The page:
This offseason, with 130-plus days of litigation, negotiation and appeals, has not been what you would call the norm. Football finally seems ready to resume, however, and it’s time to ponder what clubs will do first.

For the past several months, the tenuous labor situation has forced all NFL front offices to be on the ready – on call, if you will – for a shotgun start. Procedures have long been in place, but countless schedules and calendars have been ripped up, changed and updated.

Once the new league year actually begins, I feel the free agency madness will be directed toward the current players in the league who are UFAs (unrestricted free agents) and CFAs (college free agents). I know what you’re thinking: “Hey, Softli, wait a minute! What about the draft picks that are not under contract?”

While draft picks are not technically under contract with their respective clubs, they are safe from other teams. Signing rookies to contracts in the past took several months, but it will only take a few days to get those rookie contracts completed and approved by the league office in 2011.

When it comes to the much larger pool of unrestricted players, college free agents and individuals who may be released by their current clubs, these men will go from floating in limbo to main focal points once the shotgun start begins. Rosters for 2011 will have a maximum of 90 players for training camp.

All 32 teams have their phones on speed dial to the agent population and are itching to book flights, organize and set up visits to their facilities, as well as plan tours of the city to enhance the “recruiting” experience.

While several teams build their rosters through the yearly NFL Draft, adding key free agents to fill hot spots, the new CBA rules (once approved and agreed upon by both sides) will lay the groundwork for both front-office executives and the agents who represent the players.

Listed below is a breakdown, by division and conference, of the potential number of free agents based on accrued seasons (three years, four years and five-plus seasons).

Divisional miles long, crippling a city and leaving homes sucked off their foundations. Cars were lifted and thrown to the other side of town. X-rays were found 70 miles away from the main hospital, and sadly dead bodies were sprinkled throughout the city. The only good news was the hundreds of trapped survivors that were rescued days later.

I hated to repaint that unforgettable nightmare for those folks from Joplin or the nation watching in disbelief and with heavy hearts. When 101 ESPN management told me I had been invited to tag along with the Rams organization to Joplin on a community outreach trip, I jumped at the opportunity, not only to see the devastation, but also to help the people of Joplin in any way possible.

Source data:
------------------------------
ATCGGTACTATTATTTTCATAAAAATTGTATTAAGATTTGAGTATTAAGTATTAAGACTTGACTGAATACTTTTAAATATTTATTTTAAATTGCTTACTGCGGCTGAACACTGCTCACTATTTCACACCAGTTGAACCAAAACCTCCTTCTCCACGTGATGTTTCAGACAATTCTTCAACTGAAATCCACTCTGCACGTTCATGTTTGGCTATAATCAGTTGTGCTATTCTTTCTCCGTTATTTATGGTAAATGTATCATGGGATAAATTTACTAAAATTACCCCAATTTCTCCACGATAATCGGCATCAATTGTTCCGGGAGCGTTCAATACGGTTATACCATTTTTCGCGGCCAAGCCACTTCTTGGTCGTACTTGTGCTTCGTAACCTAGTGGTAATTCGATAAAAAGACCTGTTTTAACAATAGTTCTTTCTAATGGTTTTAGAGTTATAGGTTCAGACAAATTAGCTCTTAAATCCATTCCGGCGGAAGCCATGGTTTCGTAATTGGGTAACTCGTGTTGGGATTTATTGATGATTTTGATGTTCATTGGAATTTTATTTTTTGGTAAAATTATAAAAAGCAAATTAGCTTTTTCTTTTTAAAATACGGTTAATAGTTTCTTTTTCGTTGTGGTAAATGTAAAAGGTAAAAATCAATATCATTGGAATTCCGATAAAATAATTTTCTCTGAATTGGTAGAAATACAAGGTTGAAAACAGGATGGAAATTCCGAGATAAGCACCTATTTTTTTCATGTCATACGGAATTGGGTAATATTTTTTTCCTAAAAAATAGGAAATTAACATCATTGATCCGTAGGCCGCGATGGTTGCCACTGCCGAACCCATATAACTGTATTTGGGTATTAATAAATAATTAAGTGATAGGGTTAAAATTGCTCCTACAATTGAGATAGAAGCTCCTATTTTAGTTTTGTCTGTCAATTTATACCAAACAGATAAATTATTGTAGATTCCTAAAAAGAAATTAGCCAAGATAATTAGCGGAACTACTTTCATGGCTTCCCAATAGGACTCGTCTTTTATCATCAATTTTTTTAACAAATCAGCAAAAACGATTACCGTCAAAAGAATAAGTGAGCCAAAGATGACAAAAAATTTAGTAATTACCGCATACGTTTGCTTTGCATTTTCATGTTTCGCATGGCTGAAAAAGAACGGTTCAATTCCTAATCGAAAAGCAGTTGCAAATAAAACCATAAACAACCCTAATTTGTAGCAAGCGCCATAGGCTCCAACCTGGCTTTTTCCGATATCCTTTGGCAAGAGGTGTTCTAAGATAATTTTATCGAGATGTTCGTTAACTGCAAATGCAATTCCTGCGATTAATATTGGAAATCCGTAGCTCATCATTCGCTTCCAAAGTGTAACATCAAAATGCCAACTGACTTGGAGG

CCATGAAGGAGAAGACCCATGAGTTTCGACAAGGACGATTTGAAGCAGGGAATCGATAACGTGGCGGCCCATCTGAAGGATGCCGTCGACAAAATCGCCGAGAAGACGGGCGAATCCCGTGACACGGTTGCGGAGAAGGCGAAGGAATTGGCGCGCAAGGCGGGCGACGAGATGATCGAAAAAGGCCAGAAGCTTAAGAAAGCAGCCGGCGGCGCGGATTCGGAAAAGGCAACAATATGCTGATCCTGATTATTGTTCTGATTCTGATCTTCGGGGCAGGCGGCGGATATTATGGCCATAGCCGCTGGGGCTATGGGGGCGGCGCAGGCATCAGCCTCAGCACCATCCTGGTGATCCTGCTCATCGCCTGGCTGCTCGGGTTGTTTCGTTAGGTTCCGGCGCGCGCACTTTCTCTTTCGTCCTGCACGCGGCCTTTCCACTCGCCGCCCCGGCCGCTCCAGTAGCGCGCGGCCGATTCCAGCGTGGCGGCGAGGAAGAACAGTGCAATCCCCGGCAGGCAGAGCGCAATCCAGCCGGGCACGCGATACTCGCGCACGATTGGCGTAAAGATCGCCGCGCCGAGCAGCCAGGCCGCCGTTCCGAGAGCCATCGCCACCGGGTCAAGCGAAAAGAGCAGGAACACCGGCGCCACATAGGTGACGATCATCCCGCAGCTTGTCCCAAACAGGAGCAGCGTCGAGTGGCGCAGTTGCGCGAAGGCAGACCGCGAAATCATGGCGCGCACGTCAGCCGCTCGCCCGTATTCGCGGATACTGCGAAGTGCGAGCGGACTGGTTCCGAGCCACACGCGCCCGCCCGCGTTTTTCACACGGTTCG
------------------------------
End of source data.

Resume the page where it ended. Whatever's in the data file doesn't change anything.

Seventy-five Rams employees and selected media members will depart the Russell Training Center on two buses at 5 a.m. with an anticipated arrival into Joplin around 10 a.m. The Rams have worked with the United Way and AmeriCorps of St. Louis to identify a variety of volunteer options, which I have outlined below:

Misty’s Mission volunteers will help unload trucks and organize the distribution center. This might include the opportunity to interact with families that were impacted by the tornado.

Multi-agency warehouse volunteers will organize donations and make room for additional donations.

Call center and data entry center. Volunteers will answer phones and assist with data entry.

Catholic Charities volunteers will help organize and reorganize donations.

Debris removal volunteers

Upon arrival in Joplin, we will report to the volunteer check-in area at Missouri State Southern University to be dispatched to the various project locations and work until approximately 1:30 p.m.

Kevin Demoff, the executive vice president of football operations/chief pperating officer of the Rams, has been the driving force behind the Rams Community Outreach and Development since joining the Rams organization.

On Tuesday he said, “Given the degree of devastation that Joplin suffered, we knew it would be important to assist in a sustained relief effort to support the initial wave of volunteers that jumped into action immediately following the tornado. We’re proud that our Staff Days of Service program has become a hallmark of this organization and allows us to give back to the community in meaningful ways like this. Tomorrow is a great opportunity for us to come together as a staff to help our Missouri neighbors and remind people of the ongoing needs in Joplin.”

The Rams organization has donated $25,000 to the American Red Cross and Salvation Army to help aid in the relief efforts in Joplin and St. Louis after tornados ripped through both communities, leaving devastation and death in their wake. Rams coach Steve Spagnuolo and his wife Maria were joined by team cheerleaders and alumni at a Salvation Army telethon to help raise approximately $45,000 for those impacted by the Good Friday tornadoes in St. Louis.

With the NFL lockout continuing, the uncertainty of the Hall of Fame Game and the players still working out on their own, the Rams front-office executives, coaches, cheerleaders and some members of the St. Louis local sports media will have the exhilarating feeling of giving back to a community that is in much need of help, a sense of love and a total rebuild.